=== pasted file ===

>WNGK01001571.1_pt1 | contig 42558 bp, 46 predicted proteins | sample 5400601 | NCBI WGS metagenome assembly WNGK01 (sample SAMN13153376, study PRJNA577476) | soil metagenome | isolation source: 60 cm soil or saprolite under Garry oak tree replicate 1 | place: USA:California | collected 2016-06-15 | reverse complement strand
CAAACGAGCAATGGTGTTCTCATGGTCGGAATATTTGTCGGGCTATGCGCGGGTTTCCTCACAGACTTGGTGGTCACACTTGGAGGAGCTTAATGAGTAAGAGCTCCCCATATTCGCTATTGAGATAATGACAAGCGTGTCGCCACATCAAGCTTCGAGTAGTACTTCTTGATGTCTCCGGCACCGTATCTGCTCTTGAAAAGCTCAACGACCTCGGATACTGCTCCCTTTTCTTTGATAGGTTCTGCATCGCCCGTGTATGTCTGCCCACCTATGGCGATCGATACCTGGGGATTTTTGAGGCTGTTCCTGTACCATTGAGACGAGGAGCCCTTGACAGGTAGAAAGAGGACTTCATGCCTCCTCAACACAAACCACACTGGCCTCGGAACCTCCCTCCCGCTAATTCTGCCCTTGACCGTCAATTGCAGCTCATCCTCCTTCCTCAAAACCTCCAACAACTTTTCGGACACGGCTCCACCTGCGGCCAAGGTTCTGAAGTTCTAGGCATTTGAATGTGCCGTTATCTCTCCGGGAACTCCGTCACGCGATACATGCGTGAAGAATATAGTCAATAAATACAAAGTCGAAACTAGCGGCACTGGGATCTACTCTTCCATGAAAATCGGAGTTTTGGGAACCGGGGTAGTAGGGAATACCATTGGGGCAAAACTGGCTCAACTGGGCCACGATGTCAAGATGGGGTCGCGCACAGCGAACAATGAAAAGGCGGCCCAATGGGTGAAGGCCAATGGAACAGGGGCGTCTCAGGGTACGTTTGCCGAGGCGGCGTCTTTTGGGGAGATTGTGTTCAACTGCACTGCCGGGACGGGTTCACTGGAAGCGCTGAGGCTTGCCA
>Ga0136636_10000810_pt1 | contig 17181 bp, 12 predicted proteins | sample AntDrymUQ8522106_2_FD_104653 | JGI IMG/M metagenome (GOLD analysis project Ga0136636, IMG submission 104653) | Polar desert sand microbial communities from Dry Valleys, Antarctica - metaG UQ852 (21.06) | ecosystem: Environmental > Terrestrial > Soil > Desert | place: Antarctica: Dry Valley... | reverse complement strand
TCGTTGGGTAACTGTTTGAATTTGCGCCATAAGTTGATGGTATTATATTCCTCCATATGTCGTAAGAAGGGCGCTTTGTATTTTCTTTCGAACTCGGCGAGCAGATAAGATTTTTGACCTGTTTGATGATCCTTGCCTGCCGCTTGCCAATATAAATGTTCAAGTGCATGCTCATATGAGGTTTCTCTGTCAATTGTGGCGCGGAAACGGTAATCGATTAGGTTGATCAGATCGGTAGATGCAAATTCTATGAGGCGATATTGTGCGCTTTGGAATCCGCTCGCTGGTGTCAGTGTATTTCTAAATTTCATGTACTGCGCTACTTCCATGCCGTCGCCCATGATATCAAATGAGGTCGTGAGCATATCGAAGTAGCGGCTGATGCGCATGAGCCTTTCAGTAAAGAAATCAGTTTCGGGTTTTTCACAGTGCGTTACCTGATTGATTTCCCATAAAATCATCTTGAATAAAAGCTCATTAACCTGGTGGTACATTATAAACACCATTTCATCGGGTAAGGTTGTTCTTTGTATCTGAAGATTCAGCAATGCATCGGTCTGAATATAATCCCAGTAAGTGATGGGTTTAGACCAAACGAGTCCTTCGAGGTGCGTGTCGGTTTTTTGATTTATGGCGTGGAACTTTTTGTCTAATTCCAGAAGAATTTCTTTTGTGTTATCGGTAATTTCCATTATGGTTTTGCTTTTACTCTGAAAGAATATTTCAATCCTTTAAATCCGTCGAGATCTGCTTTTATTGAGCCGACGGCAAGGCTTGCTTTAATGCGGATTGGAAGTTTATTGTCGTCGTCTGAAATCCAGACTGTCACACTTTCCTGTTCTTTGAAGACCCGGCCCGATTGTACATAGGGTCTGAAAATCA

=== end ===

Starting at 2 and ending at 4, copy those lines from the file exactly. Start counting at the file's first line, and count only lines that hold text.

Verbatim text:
CAAACGAGCAATGGTGTTCTCATGGTCGGAATATTTGTCGGGCTATGCGCGGGTTTCCTCACAGACTTGGTGGTCACACTTGGAGGAGCTTAATGAGTAAGAGCTCCCCATATTCGCTATTGAGATAATGACAAGCGTGTCGCCACATCAAGCTTCGAGTAGTACTTCTTGATGTCTCCGGCACCGTATCTGCTCTTGAAAAGCTCAACGACCTCGGATACTGCTCCCTTTTCTTTGATAGGTTCTGCATCGCCCGTGTATGTCTGCCCACCTATGGCGATCGATACCTGGGGATTTTTGAGGCTGTTCCTGTACCATTGAGACGAGGAGCCCTTGACAGGTAGAAAGAGGACTTCATGCCTCCTCAACACAAACCACACTGGCCTCGGAACCTCCCTCCCGCTAATTCTGCCCTTGACCGTCAATTGCAGCTCATCCTCCTTCCTCAAAACCTCCAACAACTTTTCGGACACGGCTCCACCTGCGGCCAAGGTTCTGAAGTTCTAGGCATTTGAATGTGCCGTTATCTCTCCGGGAACTCCGTCACGCGATACATGCGTGAAGAATATAGTCAATAAATACAAAGTCGAAACTAGCGGCACTGGGATCTACTCTTCCATGAAAATCGGAGTTTTGGGAACCGGGGTAGTAGGGAATACCATTGGGGCAAAACTGGCTCAACTGGGCCACGATGTCAAGATGGGGTCGCGCACAGCGAACAATGAAAAGGCGGCCCAATGGGTGAAGGCCAATGGAACAGGGGCGTCTCAGGGTACGTTTGCCGAGGCGGCGTCTTTTGGGGAGATTGTGTTCAACTGCACTGCCGGGACGGGTTCACTGGAAGCGCTGAGGCTTGCCA
>Ga0136636_10000810_pt1 | contig 17181 bp, 12 predicted proteins | sample AntDrymUQ8522106_2_FD_104653 | JGI IMG/M metagenome (GOLD analysis project Ga0136636, IMG submission 104653) | Polar desert sand microbial communities from Dry Valleys, Antarctica - metaG UQ852 (21.06) | ecosystem: Environmental > Terrestrial > Soil > Desert | place: Antarctica: Dry Valley... | reverse complement strand
TCGTTGGGTAACTGTTTGAATTTGCGCCATAAGTTGATGGTATTATATTCCTCCATATGTCGTAAGAAGGGCGCTTTGTATTTTCTTTCGAACTCGGCGAGCAGATAAGATTTTTGACCTGTTTGATGATCCTTGCCTGCCGCTTGCCAATATAAATGTTCAAGTGCATGCTCATATGAGGTTTCTCTGTCAATTGTGGCGCGGAAACGGTAATCGATTAGGTTGATCAGATCGGTAGATGCAAATTCTATGAGGCGATATTGTGCGCTTTGGAATCCGCTCGCTGGTGTCAGTGTATTTCTAAATTTCATGTACTGCGCTACTTCCATGCCGTCGCCCATGATATCAAATGAGGTCGTGAGCATATCGAAGTAGCGGCTGATGCGCATGAGCCTTTCAGTAAAGAAATCAGTTTCGGGTTTTTCACAGTGCGTTACCTGATTGATTTCCCATAAAATCATCTTGAATAAAAGCTCATTAACCTGGTGGTACATTATAAACACCATTTCATCGGGTAAGGTTGTTCTTTGTATCTGAAGATTCAGCAATGCATCGGTCTGAATATAATCCCAGTAAGTGATGGGTTTAGACCAAACGAGTCCTTCGAGGTGCGTGTCGGTTTTTTGATTTATGGCGTGGAACTTTTTGTCTAATTCCAGAAGAATTTCTTTTGTGTTATCGGTAATTTCCATTATGGTTTTGCTTTTACTCTGAAAGAATATTTCAATCCTTTAAATCCGTCGAGATCTGCTTTTATTGAGCCGACGGCAAGGCTTGCTTTAATGCGGATTGGAAGTTTATTGTCGTCGTCTGAAATCCAGACTGTCACACTTTCCTGTTCTTTGAAGACCCGGCCCGATTGTACATAGGGTCTGAAAATCA